Back to our review - on some levels what we really wanted to know is if climate change will cause local population extinctions because organisms reach some physiological limit (e.g. it's just too hot) or by some other means (e.g. interruption of some biotic process). Though my thesis research involves an invasive plant, many of my research interests, and most of my side projects in the Akcakaya Lab, fall squarely in the climate change / conservation biology realm. So this question really resonated with me. Carrying out the review yielded two major results. One, for those studies that identify the proximate causes of climate change related extinction, there are many more cases in which disruption of biotic interactions is the cause. Second, very few studies actually identify a proximate cause of extinction. This second point actually surprised me, but discussing our findings with more established conservation biologists, few shared in my surprise. Considering this finding, we also tried to outline some ideas for how we may pursue conservation research to address this lack of knowledge. Hopefully this review will be helpful to young scientists looking for research ideas.
Beyond this particular review and these particular results, carrying out this review and writing the paper made me start thinking about just how literature reviews are carried out. At this point, I would say that I am a proponent of the systematic review approach (for background literature have a look at Pullin and Stewart's ConsBio article or the Gurevitch Lab paper cited above - which is open-access). However, it is certainly not without its faults. For example, to my knowledge, the best way to carry out a repeatable literature search is to use a set of search terms in a database such as ISI's Web of Science. I've done searches in this particular database, and indeed, the results are replicable. However, there is a temporal bias in these databases, due to the fact that many articles published prior to the 1980s do not have digitally indexed titles or abstracts. Many of my professors have stressed the importance of not ignoring older literature, but how do we get this literature into reviews systematically? Also, there are many examples of these searches failing to find relavent literature. When this happens we face the question of whether to add literature that we know is relavent, thus making the search results less transparent, or leaving it out, which personally, leaves me with a funny feeling of failing to cover the full 'parameter space' of my potential data, if you will. I don't have any great ideas about how to address these issues. At the end of the day, I find some comfort in the idea that a thorough literature search may not return every relavent study ever published, but neither does a transect return information on every plant in a population (or even that transect, given observer error), and as with the transect data, if done correctly we can say we've thoroughly 'sampled' the population.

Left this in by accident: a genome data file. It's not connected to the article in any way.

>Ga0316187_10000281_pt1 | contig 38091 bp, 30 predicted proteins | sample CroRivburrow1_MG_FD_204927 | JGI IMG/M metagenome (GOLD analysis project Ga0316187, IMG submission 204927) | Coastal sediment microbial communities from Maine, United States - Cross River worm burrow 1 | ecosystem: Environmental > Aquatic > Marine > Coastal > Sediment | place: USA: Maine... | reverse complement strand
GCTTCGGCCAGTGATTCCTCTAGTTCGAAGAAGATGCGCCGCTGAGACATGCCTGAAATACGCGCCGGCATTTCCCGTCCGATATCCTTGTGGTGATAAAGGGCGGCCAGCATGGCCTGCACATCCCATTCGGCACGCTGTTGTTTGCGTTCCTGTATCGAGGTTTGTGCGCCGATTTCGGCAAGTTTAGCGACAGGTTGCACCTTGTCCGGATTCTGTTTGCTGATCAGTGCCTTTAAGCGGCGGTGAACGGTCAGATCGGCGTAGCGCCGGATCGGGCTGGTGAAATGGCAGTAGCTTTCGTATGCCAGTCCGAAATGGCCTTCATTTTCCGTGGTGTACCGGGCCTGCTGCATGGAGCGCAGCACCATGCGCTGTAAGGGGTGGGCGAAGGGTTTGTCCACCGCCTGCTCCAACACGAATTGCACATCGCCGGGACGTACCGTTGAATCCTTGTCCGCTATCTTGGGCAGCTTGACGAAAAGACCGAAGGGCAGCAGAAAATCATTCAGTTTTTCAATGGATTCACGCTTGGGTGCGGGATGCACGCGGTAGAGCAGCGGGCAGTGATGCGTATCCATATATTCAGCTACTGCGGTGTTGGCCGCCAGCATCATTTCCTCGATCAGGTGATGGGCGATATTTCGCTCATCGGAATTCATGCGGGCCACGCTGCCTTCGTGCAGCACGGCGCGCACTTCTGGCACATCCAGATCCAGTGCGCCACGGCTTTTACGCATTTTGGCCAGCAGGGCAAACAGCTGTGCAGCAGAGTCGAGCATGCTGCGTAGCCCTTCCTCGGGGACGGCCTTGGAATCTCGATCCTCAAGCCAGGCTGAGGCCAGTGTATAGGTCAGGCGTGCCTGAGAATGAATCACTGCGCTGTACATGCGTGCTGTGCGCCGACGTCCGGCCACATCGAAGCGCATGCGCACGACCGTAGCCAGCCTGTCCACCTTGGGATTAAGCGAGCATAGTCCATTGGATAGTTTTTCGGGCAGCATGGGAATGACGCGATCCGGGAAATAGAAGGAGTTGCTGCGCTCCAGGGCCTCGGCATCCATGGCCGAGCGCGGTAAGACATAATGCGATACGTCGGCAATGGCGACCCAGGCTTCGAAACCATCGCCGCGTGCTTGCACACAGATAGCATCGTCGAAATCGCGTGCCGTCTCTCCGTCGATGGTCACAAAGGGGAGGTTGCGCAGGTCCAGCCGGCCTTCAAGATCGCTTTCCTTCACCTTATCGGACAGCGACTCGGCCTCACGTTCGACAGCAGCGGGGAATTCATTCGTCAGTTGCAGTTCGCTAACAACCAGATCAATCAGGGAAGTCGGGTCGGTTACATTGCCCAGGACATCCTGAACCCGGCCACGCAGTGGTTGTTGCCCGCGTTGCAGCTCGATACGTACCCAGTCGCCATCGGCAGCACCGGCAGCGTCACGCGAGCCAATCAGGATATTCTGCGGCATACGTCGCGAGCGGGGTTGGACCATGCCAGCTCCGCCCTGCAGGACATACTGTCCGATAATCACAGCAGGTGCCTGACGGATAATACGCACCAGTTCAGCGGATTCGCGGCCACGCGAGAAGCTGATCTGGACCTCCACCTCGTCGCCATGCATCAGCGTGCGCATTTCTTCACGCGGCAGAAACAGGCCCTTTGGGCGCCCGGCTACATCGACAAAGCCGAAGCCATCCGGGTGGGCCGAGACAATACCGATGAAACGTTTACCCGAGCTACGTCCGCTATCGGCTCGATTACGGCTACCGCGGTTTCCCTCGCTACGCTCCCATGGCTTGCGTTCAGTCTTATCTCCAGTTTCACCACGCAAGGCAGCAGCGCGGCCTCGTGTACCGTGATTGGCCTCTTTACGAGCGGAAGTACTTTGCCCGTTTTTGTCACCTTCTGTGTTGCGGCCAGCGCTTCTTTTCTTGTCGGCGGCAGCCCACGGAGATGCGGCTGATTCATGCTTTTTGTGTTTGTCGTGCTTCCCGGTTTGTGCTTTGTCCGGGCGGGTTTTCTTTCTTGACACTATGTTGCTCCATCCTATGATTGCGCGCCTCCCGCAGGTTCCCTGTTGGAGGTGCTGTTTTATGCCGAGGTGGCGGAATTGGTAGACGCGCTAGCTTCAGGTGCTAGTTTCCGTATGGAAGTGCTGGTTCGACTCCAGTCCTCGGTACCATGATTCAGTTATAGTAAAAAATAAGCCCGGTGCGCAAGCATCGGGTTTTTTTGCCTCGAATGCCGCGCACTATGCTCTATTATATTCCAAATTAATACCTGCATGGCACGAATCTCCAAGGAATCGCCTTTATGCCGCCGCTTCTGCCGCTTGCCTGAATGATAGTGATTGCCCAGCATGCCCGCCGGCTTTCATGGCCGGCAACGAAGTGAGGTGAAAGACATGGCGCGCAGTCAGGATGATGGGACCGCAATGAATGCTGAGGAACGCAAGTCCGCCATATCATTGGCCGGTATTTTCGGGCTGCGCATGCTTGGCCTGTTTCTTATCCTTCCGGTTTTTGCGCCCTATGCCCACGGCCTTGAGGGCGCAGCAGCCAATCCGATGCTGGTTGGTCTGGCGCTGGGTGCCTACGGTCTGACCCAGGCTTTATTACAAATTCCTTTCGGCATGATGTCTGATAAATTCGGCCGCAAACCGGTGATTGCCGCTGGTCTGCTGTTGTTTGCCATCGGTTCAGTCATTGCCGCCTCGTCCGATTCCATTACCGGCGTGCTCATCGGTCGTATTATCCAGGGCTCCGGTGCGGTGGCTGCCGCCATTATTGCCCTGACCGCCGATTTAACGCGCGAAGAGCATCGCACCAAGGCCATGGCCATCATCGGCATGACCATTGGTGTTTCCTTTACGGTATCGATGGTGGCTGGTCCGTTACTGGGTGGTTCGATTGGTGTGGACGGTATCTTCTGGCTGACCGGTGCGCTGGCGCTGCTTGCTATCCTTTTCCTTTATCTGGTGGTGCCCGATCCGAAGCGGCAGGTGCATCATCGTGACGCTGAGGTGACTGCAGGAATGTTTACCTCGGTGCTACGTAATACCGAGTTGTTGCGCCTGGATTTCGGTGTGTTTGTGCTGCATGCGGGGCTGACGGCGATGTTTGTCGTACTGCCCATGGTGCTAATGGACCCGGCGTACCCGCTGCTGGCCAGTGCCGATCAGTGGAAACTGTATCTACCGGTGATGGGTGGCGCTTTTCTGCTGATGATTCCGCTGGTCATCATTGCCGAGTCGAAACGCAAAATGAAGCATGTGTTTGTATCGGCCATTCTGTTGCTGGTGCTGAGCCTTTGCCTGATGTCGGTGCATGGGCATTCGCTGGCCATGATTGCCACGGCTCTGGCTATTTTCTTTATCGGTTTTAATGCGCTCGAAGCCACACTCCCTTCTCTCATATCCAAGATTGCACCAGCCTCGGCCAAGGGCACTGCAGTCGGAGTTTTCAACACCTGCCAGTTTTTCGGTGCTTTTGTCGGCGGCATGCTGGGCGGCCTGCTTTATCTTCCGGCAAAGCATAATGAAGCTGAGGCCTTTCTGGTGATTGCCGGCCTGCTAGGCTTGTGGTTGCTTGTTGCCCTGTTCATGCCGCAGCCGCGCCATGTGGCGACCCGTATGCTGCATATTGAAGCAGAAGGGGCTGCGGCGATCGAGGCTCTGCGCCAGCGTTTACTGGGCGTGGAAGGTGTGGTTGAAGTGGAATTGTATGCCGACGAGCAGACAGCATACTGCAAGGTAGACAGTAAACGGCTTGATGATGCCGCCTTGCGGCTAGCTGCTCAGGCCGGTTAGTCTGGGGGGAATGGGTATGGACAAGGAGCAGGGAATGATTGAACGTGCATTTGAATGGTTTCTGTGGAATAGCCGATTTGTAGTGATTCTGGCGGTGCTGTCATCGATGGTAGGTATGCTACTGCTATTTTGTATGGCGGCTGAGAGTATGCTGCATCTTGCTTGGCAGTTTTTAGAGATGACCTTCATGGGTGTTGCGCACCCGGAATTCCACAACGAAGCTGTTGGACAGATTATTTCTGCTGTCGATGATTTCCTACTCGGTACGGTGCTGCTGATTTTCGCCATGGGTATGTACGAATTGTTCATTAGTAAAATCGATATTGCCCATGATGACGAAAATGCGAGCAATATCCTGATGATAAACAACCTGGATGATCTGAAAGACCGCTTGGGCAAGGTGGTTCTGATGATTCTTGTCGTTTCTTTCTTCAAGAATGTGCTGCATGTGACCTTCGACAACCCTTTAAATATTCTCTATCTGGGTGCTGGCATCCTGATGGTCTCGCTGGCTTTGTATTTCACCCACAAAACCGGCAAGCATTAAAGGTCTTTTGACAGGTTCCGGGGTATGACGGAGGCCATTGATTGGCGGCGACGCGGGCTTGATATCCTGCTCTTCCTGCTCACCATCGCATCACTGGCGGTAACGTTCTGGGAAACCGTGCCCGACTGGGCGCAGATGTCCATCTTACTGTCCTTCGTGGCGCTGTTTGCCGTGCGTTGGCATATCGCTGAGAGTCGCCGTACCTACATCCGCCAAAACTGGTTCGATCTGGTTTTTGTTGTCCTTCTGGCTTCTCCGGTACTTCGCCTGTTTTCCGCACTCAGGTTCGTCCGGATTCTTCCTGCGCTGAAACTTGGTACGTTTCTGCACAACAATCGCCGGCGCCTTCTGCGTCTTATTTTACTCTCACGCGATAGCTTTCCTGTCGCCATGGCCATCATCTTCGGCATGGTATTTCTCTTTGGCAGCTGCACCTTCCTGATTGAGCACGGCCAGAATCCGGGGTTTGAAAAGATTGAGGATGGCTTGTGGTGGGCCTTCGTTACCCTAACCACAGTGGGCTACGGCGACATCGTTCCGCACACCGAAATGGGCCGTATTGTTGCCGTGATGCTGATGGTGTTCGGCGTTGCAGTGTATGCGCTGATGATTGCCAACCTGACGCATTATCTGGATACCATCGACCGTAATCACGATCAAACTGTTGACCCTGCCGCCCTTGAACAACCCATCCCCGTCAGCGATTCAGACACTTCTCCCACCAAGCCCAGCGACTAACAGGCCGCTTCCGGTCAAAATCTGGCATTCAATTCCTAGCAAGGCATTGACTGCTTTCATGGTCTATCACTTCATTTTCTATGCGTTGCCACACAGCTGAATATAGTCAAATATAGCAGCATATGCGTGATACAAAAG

Another concern I have with systematic reviews is that they often entail extraction of some pieces of data from studies, to be further analyzed (e.g. the number of species examined or the documented causes of local extinction). This may seem pretty straight forward - the information I want has got to be in the paper, I mean, it was published! But in practice, data extraction can be quite difficult, especially when you are trying to extract from hundreds of papers with several people. We employed carefully crafted Google Forms, which despite our "carefulness" needed lots of editing once everyone started using them, and ultimately, lead to us going over our data set several times. An idea that I've been tossing around is to invite the original study authors to help in this process. Sure, this will not always be possible. Some authors will not have the time, some will not be able to be contacted, and of course, there's always the possibility that some will not be happy with the way you intend to include their study. I have no reason to believe this, but I have this funny feeling that someone is going to read our ProcB paper and say "I most certainly did identify the causes of extinction for this species!". To that I say, while the paper has been published, it doesn't mean the information shouldn't be updated. Perhaps a review should be an active process? A wiki of some sort? The review authors can set-up the structure, provide their assessment, and then the cited study authors can be invited to edit/add/remove information about their research - with some editorial control by the review authors I suppose. Sounds like a cool project to me. Also sounds like a lot of time and work. But perhaps another step forward for literature reviews?